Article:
Graduate Schools of Bioengineering
Johns Hopkins University, Whiting School of Engineering and School of Medicine: Farshid Alambeigi, Ehsan Azimi, Mohammadjavad Fotouhighazvini, John Hickey, Luke Osborn
Massachusetts Institute of Technology, School of Engineering: Breanna DiAndreth, Claire Duvallet, Linyi Gao, Manu Kumar, Asmamaw Wassie
Stanford University, School of Engineering and School of Medicine: Jung “Honesty” Kim, Aaron Mayer, Farah Memon, Jake Sganga, Stephanie Tzouanas Schmidt
University of California, Berkeley, College of Engineering: Andrew Bremer, Marc Steven Chooljian, Phillip Kang, Stacey Lee, Nicole Anne Repina
University of California, San Diego, Institute of Engineering in Medicine and Jacobs School of Engineering: Ashley Kroll, Colton Lloyd, Rachel Marty, Kimberly McCabe, Alexander Williams
Graduate Schools of Business
Massachusetts Institute of Technology, Sloan School of Management: Daniel Barnes, Ryan Bradley, Yancan “Lydia” Li, Gregory O’Sullivan, Alyssa Murray
Northwestern University, Kellogg School of Management: Jonathan Bateman, Oscar Dang, Lekha Ragavendran, Daniel Kish, John Bugas
Stanford University, Graduate School of Business: Geoffrey Calder, John Tyler Ettinger, Tucker Kocher, Valerie Shen, Jennifer Eugenia Villa
University of Chicago Booth School of Business: Alexander Daifotis, Siddhant Dube, Trisha Mantri, Kallan Parchman, Danny Zhang
To date, the over 1,300 Siebel Scholars have driven innovations in over a dozen industries, launched more than 1,100 products, authored more than 370 patents, published nearly 40 books and more than 2,650 articles or book chapters, and managed more than $2.7 trillion in assets. As leaders of some of today’s most preeminent start-ups, nonprofits and research institutions, Siebel Scholars have served on more than 340 boards, established more than 50 philanthropic initiatives, and founded more than 150 companies – of which more than 56 have successfully gone public or were sold to enterprises including Google, Intuit, Match.com and Dropbox.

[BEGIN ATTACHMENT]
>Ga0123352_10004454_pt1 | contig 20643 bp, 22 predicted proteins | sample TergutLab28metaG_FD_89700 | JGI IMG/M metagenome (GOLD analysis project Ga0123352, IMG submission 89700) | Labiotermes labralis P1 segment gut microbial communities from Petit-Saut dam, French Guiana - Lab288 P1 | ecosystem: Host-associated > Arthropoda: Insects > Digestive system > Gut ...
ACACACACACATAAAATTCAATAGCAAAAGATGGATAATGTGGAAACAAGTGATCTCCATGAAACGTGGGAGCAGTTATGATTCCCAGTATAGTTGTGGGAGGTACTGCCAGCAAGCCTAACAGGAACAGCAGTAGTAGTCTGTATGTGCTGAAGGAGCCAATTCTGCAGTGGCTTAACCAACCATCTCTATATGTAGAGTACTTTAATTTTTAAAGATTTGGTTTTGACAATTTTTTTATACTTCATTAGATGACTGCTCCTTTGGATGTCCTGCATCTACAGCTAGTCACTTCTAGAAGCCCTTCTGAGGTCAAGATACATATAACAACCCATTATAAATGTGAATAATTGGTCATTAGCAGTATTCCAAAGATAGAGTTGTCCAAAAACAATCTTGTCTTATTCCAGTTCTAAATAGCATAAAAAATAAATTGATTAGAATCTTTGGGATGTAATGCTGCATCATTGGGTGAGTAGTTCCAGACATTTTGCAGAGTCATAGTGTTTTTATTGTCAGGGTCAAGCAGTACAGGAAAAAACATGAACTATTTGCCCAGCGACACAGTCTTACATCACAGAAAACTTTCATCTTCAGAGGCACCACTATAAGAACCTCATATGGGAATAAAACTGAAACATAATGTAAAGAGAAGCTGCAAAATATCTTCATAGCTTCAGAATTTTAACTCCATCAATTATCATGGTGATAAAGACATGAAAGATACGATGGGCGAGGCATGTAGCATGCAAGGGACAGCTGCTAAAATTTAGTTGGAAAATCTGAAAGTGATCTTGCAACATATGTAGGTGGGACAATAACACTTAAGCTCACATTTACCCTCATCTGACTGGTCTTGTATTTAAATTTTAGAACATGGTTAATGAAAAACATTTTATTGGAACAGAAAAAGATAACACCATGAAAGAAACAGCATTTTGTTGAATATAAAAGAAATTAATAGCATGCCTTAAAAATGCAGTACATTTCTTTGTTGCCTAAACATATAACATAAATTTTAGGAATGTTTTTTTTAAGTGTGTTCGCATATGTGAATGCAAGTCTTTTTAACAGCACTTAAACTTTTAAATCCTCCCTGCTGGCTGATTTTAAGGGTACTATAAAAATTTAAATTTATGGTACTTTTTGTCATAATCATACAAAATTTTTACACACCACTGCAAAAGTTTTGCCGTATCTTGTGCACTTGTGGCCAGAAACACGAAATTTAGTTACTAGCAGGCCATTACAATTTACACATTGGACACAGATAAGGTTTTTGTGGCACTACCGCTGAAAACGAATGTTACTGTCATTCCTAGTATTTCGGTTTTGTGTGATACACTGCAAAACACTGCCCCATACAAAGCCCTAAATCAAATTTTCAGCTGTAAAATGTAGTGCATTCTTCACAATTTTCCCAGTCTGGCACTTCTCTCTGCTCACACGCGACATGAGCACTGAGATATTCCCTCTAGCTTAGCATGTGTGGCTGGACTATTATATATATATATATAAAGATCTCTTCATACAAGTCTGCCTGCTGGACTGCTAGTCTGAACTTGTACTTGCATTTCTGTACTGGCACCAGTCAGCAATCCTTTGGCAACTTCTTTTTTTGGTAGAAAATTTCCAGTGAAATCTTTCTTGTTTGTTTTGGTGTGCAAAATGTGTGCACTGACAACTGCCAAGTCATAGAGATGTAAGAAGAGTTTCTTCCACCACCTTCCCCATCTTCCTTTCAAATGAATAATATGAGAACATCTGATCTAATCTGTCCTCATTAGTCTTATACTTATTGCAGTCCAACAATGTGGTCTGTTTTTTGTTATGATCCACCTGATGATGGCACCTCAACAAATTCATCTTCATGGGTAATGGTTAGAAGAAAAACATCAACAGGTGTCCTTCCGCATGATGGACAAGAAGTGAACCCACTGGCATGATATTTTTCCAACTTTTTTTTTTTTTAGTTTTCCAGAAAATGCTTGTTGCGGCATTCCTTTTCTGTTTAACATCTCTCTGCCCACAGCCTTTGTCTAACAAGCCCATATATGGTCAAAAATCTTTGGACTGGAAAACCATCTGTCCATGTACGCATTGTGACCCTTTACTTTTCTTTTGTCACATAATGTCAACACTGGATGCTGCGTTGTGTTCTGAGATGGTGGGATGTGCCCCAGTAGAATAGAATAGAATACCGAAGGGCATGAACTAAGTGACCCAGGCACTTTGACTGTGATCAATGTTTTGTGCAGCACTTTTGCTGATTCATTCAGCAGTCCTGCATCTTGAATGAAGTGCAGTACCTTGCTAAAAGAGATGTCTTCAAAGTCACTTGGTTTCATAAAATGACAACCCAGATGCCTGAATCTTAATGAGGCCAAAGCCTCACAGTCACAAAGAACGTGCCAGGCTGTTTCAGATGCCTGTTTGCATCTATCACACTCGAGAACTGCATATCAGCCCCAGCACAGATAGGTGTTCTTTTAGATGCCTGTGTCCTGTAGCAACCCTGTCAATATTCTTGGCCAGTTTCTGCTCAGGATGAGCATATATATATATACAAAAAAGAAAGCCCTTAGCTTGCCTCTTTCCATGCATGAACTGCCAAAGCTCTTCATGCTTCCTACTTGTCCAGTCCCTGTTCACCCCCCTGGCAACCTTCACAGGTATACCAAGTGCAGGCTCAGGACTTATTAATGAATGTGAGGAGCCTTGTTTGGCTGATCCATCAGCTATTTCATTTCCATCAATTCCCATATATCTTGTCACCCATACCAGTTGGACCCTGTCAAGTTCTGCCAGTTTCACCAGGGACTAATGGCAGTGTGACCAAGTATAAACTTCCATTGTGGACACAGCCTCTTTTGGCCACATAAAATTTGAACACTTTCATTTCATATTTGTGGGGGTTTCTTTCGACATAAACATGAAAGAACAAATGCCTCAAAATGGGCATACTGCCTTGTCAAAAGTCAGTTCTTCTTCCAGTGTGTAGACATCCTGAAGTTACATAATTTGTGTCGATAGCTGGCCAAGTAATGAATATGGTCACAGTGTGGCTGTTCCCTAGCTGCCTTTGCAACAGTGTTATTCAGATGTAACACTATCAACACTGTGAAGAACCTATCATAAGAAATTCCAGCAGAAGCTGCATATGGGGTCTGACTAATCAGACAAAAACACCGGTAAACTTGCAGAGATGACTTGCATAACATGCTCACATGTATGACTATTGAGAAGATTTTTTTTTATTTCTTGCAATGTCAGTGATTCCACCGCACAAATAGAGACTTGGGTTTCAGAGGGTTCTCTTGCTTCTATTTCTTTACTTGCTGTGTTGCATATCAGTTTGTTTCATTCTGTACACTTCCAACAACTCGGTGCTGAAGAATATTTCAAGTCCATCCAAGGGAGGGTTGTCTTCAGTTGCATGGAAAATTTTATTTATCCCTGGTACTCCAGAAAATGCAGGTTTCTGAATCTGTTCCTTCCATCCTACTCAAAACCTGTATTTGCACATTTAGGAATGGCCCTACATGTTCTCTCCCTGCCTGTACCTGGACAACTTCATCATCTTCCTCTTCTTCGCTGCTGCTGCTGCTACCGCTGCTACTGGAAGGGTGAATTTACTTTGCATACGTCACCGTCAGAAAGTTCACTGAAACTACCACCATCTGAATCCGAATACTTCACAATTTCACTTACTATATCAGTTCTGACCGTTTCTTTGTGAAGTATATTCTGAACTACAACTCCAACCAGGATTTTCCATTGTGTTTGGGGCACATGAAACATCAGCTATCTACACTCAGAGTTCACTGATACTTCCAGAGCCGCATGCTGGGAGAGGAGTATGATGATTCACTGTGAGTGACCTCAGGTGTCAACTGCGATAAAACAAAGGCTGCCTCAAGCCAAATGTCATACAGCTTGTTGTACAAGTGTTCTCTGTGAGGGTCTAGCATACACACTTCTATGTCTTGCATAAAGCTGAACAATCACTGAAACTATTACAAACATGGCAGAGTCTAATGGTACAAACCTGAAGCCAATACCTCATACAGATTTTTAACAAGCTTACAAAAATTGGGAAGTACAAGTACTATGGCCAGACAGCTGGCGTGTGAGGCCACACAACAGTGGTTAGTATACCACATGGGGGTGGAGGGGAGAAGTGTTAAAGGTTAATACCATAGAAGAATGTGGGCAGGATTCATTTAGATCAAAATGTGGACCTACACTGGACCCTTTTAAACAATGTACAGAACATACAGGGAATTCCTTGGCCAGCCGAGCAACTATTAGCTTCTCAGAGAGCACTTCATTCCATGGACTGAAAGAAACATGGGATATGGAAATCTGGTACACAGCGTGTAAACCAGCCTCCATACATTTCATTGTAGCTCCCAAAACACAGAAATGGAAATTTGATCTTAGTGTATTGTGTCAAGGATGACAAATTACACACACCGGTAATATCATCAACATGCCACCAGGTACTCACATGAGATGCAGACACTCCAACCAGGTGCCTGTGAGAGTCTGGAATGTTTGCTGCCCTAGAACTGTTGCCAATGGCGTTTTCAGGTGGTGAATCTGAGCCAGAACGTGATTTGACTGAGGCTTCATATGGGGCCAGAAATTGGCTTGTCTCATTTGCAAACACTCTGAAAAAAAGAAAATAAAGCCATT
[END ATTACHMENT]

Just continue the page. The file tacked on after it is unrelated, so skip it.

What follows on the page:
For more information about the Siebel Scholars program, please visit www.SiebelScholars.com.
About Siebel Scholars
The Siebel Scholars program was founded in 2000 by the Siebel Foundation to recognize the most talented students at the world’s leading graduate schools of business, computer science, bioengineering, and energy science. These include: Carnegie Mellon University; École Polytechnique; Harvard University; Johns Hopkins University; Massachusetts Institute of Technology; Northwestern University; Politecnico di Torino; Princeton University; Stanford University; Tsinghua University; University of California, Berkeley; University of California, San Diego; University of Chicago; University of Illinois at Urbana-Champaign; University of Pennsylvania; and University of Tokyo. Today, our active community of over 1,300 leaders serves as advisors to the Siebel Foundation and works collaboratively to find solutions to society’s most pressing problems.
About the Siebel Foundation
The Thomas and Stacey Siebel Foundation, a nonprofit, public benefit corporation, was established as a private foundation in 1996. Its mission is to foster programs and organizations that improve the quality of life, environment, and education of its community members. The Siebel Foundation funds projects to support the homeless and underprivileged, education and research, public health, and alternative energy solutions.
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CONTACT: Siebel Scholars Foundation
Jennifer Stern, 650-299-5255
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SOURCE: Siebel Foundation
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PUB: 09/13/2018 07:20 PM/DISC: 09/13/2018 07:20 PM